10-Year Treasury Yield Turns Lower After Disappointing Jobs Data

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The 10-year Treasury yields fell slightly on Thursday after data showed jobless claims unexpectedly jumped to the highest level in three months.

The yield on the benchmark 10-year Treasury note dipped slightly to 0.915%, while the yield on the 30-year Treasury bond fell 2 basis points to 1.645%. Yields move inversely to prices.

The Labor Department said jobless claims totaled 885,000 last week, hitting their highest level since early September as the number of Covid-19 infections surged around the U.S. Economists expected 808,000 workers sought state jobless benefits during the week ended Dec. 12.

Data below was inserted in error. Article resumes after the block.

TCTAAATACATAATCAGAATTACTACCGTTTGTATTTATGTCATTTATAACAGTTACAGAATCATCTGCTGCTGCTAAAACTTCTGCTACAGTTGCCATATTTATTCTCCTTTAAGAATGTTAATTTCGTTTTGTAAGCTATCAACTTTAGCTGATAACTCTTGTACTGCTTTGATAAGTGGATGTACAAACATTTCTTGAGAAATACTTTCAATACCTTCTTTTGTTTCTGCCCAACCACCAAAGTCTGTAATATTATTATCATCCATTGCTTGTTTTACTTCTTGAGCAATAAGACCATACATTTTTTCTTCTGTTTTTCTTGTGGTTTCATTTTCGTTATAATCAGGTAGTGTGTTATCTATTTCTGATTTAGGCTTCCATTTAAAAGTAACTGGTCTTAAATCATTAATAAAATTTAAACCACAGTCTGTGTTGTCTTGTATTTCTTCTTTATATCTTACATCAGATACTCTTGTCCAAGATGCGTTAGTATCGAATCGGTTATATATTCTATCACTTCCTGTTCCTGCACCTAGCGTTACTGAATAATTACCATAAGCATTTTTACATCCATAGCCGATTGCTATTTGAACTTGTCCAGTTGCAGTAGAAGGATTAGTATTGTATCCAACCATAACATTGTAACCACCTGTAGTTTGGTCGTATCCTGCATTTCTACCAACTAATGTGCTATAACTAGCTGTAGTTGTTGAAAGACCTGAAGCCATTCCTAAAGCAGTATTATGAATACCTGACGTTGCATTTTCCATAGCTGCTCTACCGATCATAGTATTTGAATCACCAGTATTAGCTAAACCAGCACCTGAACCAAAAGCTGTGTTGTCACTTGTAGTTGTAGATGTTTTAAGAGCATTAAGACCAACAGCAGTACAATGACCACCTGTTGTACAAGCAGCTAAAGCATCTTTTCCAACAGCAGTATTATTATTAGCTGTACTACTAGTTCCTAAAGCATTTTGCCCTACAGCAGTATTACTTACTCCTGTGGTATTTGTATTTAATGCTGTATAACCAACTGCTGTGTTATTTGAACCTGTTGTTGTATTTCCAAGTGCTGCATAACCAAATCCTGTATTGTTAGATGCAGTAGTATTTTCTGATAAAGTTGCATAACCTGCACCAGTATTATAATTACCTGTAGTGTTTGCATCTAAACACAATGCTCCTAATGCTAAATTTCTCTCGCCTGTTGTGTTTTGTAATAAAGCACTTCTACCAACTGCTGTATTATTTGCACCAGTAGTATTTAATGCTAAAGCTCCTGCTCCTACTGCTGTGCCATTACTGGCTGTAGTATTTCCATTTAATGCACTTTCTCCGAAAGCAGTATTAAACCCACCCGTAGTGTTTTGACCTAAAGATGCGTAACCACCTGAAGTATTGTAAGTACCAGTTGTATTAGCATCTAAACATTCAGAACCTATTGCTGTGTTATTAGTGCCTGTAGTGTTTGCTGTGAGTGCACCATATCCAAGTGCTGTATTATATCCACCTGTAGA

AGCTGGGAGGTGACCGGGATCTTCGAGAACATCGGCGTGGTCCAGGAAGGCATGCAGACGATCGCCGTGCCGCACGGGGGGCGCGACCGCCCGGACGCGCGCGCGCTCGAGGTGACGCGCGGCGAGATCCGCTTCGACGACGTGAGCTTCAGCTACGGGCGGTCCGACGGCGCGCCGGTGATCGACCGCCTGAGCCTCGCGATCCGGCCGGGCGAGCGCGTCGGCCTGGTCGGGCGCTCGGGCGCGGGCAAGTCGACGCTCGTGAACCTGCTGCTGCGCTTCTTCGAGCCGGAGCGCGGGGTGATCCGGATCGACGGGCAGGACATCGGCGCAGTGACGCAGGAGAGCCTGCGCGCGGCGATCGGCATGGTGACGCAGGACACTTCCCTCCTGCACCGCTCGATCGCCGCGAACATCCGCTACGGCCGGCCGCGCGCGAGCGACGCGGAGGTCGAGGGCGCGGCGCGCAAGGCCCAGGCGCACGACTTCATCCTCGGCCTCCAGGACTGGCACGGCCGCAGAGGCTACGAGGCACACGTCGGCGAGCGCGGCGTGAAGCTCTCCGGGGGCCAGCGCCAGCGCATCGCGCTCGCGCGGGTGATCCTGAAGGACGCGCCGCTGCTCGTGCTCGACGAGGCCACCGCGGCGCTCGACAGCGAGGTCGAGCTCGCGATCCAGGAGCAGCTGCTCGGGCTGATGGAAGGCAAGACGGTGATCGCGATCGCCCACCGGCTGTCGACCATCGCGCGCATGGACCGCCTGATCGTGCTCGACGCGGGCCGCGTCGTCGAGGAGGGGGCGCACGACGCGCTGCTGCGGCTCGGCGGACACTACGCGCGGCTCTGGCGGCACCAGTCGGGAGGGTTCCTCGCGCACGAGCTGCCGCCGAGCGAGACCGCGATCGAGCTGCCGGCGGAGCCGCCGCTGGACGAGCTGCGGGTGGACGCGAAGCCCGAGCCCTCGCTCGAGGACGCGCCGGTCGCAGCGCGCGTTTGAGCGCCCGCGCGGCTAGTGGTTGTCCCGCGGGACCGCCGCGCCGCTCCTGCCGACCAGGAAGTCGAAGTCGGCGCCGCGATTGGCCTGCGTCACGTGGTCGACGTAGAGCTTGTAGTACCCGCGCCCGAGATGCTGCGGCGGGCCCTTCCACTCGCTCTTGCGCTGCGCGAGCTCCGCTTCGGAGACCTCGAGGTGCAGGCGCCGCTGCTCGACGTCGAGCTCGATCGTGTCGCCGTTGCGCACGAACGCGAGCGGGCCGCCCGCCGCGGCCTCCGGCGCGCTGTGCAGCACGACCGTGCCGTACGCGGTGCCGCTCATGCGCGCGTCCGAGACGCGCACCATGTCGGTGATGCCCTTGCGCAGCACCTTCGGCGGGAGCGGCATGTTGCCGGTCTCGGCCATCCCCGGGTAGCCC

The moves came after the Federal Reserve said it would continue to buy at least $120 billion of bonds each month "until substantial further progress has been made toward the Committee's maximum employment and price stability goals."

The Fed, however, did not say it would extend the duration of those purchases.

The U.S. central bank also updated its economic outlook, forecasting gross domestic product (GDP) to fall by 2.4% in 2020, instead of the 3.7% fall it predicted in September. It now expected GDP to grow by 4.2% in 2021, rather than its previous prediction of 4%.

A U.S. economic stimulus package also remained in focus, as congressional leaders closed in on $900 billion of coronavirus relief funding on Wednesday.

Auctions will be held Thursday for $30 billion of 4-week bills and $35 billion of 8-week bills.

CNBC's Jeff Cox and Jacob Pramuk contributed to this article.

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